Which was not the last time we’d see the visiting manager, on the night. Fast-forward to the sixth, here, when Mike Carp cued an infield single down the third-base line, against the shift, and was followed by Jarrod Saltalamacchia doing likewise on a bouncer, with a really nice play from Machado to field behind the bag and hustle the ball to second in time to nab the lead runner. But out came Farrell, who thought the ball was foul. It wasn’t, but OK, fine, whatever. (Would also have been interesting if Brian Roberts hadn’t scooped Machado’s relay; would Farrell still have argued it? Would Buck Showalter have?) In any event, the at-bat that followed presented Oriole fans with a vexing play on three or four different counts: Drew, having already delivered a three-run homer back in the fourth, now took Troy Patton deep to right — the ball cleared the top of the groundskeepers’ bullpen, as well as a valiant leaping effort from Nick Markakis, and hit off the little backsplash atop the ceiling of that dugout out there and sprang back onto the field of play, settling in right-center field, where a confused-looking Adam Jones eventually collected it and fired it back in. The run from first had of course by this time already come in to score, but the O’s had Drew hung up between third and home, with Wieters running the batter back down the line, faking him into pivoting toward the plate again, and lunging with a two-handed tag, which maneuver Drew evaded running-back style, jumping sidewise out of Wieters’s reach and making a beeline for home. The Oriole catcher rushed a throw to the covering Davis and missed badly, flipping his relay into the dirt, where it went skittering past the plate and into foul ground. Drew, who’d never left the baseline (I guess) had a de facto inside-the-park home run, though more likely it’d go as a triple with an eventual throwing error on Wieters. Or something. Farrell again charged out to argue: Hey, blue, that was an actual home run! It’s very important that we get this right! A one-run triple and an error permitting the second run to score anyway just won’t suffice! Now, of course, the umps had gotten the call wrong, initially, and did eventually reverse themselves after huddling off unseen down the tunnel somewhere to take in the video replay — but still. What, does Farrell have Drew on his fantasy team? (By the way: If so, why?) It also strikes me Farrell would make the world’s worst defense attorney (“Not guilty — whoa, whoa, wait a minute, what’s your thinking on that, here, yer’onor?”)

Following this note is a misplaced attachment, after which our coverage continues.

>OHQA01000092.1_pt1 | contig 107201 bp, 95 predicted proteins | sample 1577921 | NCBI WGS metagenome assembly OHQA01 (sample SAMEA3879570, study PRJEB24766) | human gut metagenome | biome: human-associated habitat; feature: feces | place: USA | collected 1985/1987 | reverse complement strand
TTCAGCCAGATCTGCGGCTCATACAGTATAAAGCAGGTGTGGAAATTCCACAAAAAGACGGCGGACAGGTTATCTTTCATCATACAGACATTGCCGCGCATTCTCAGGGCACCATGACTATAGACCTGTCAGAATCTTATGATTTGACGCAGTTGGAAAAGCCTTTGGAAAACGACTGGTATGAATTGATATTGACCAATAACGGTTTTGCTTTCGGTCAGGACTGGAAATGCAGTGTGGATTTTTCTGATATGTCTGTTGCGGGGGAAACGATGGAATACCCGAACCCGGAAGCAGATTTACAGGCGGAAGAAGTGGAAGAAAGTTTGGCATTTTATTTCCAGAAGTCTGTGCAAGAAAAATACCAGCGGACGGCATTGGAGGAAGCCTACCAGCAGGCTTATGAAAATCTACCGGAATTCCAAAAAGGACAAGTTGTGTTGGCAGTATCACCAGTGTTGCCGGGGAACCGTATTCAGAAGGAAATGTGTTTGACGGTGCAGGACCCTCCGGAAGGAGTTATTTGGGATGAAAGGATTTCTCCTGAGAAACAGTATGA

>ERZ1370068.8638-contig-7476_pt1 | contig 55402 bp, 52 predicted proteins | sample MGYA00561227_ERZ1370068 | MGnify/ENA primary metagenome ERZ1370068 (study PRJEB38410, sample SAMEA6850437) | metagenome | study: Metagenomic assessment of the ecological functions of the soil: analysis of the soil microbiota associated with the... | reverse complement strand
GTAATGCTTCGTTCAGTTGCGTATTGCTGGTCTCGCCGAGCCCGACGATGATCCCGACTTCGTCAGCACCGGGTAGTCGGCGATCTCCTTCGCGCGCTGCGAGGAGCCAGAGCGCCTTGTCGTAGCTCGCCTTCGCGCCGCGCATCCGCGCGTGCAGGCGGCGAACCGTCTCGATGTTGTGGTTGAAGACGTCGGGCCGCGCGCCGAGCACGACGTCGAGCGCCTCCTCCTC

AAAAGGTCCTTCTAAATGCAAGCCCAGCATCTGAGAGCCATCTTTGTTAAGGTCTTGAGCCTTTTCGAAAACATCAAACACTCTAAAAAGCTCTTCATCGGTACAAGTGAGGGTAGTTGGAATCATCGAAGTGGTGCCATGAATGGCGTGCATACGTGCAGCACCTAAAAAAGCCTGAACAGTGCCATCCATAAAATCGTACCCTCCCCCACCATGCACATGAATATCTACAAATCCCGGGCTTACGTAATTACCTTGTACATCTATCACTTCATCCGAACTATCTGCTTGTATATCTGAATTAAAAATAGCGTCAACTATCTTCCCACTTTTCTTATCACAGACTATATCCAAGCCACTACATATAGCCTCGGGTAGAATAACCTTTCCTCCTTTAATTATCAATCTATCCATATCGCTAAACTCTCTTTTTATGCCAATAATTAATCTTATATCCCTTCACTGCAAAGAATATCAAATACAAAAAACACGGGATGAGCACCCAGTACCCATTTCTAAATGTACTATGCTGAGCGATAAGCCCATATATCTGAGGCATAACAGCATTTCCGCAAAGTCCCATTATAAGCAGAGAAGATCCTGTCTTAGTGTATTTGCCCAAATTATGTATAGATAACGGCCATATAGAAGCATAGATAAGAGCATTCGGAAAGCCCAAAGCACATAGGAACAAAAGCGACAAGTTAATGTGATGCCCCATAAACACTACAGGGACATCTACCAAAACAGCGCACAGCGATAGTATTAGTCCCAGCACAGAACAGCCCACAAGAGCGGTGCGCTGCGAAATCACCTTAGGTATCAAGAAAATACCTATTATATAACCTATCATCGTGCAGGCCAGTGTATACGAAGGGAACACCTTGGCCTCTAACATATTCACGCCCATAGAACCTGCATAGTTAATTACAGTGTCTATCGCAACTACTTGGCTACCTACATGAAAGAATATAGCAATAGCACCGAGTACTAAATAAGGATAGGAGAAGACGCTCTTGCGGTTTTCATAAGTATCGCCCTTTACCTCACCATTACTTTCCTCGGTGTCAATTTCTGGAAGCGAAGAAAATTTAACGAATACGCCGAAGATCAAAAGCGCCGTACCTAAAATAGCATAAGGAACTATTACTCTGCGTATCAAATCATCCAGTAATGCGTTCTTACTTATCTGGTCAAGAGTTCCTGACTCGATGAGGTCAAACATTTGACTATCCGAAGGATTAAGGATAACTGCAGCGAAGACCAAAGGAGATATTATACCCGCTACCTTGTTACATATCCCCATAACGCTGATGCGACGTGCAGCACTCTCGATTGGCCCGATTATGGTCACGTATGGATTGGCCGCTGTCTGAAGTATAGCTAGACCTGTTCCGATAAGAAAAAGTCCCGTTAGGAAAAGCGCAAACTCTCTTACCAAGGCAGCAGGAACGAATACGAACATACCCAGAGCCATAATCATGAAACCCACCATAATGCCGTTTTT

Anyway, on toward the late innings this thing trudged along, with Patton making way for Jairo Asencio, who promptly surrendered an outing-opening first-pitch Shane Victorino home run. Dustin Pedroia then smashed a grounder directly down the third-base line, which somehow Machado dived for and snared on the backhand and still had enough time to pop to his feet, pivot and zip it over to first for the out. Nicely done, but it’s probably only masking Asencio’s deficiencies (read: He has one MLB-quality pitch, and it ain’t the fastball), and now he had to deal with Ortiz. Against whom Asencio fell quickly behind 3-0 before attempting a grooved-in fastball, which Ortiz was not only taking all the way but actually lowered his bat and backed away from, as Asencio delivered, which only foreshadowed the prima-donna-ish display that was to ensue. The pitch was high, no doubt it was high, but Timmons must have decided to punish Ortiz for his behavior at the dish, disrespectful not only to his countryman Asencio but to the game itself. Timmons called the pitch a strike; Ortiz flipped his bat off over in the general direction of the visitors’ dugout, and now stood there, looking incredulous, and saying something or other to Timmons. The same thing happened on the next pitch, also borderline, though at least this time Ortiz only started to toss his bat aside. More choice words, it looked like. Then Asencio delivered one of those fine fading changeups under Ortiz’s hands, and the big diva swung and missed, and became at this point shall we say a touch indignant. He walked very slowly back to the dugout, motioning in a perverse salute toward Timmons that that 3-0 pitch had been high. Yeah, well, no s**t, David. That almost wasn’t the issue. Ortiz made it back to the dugout, or at least to the steps thereof, and must have still been jawing, because Timmons tossed him. (Which, incidentally, gave Oriole fans something to cheer about, finally.) Ortiz went full-on apoplectic. He stormed back on the field. He probably imprecated quite a bit. He did the whole “lemmeathim lemmeathim” routine, with his manager holding him back. Man, Ortiz is so TOUGH! Watch him take a bat to the dugout phone (nearly taking the head off the seated Pedroia, who got up, rightfully upset now himself, and could be seen telling Ortiz to STOP). Watch him make that poutily puerile hate-face in Timmons’s direction. Probably had himself a really good big anger-eating binge back in the clubhouse. Maybe he took a killer angry-nap, too.

    Unfortunately, that was the extent of the remaining drama in this moribund affair. The Orioles pushed across a wholly meaningless third run in the eighth. Brian Matusz and Francisco Rodriguez pitched, and looked pretty much fine. Koji Uehara coughed up a one-out double to Nate McLouth, in the ninth, but avoided any additional trouble, finally putting this thing to rest after a cool four hours or so. Rubber game on Sunday afternoon, everyone. Have you ever wanted a series win as badly as this one?

    Box Score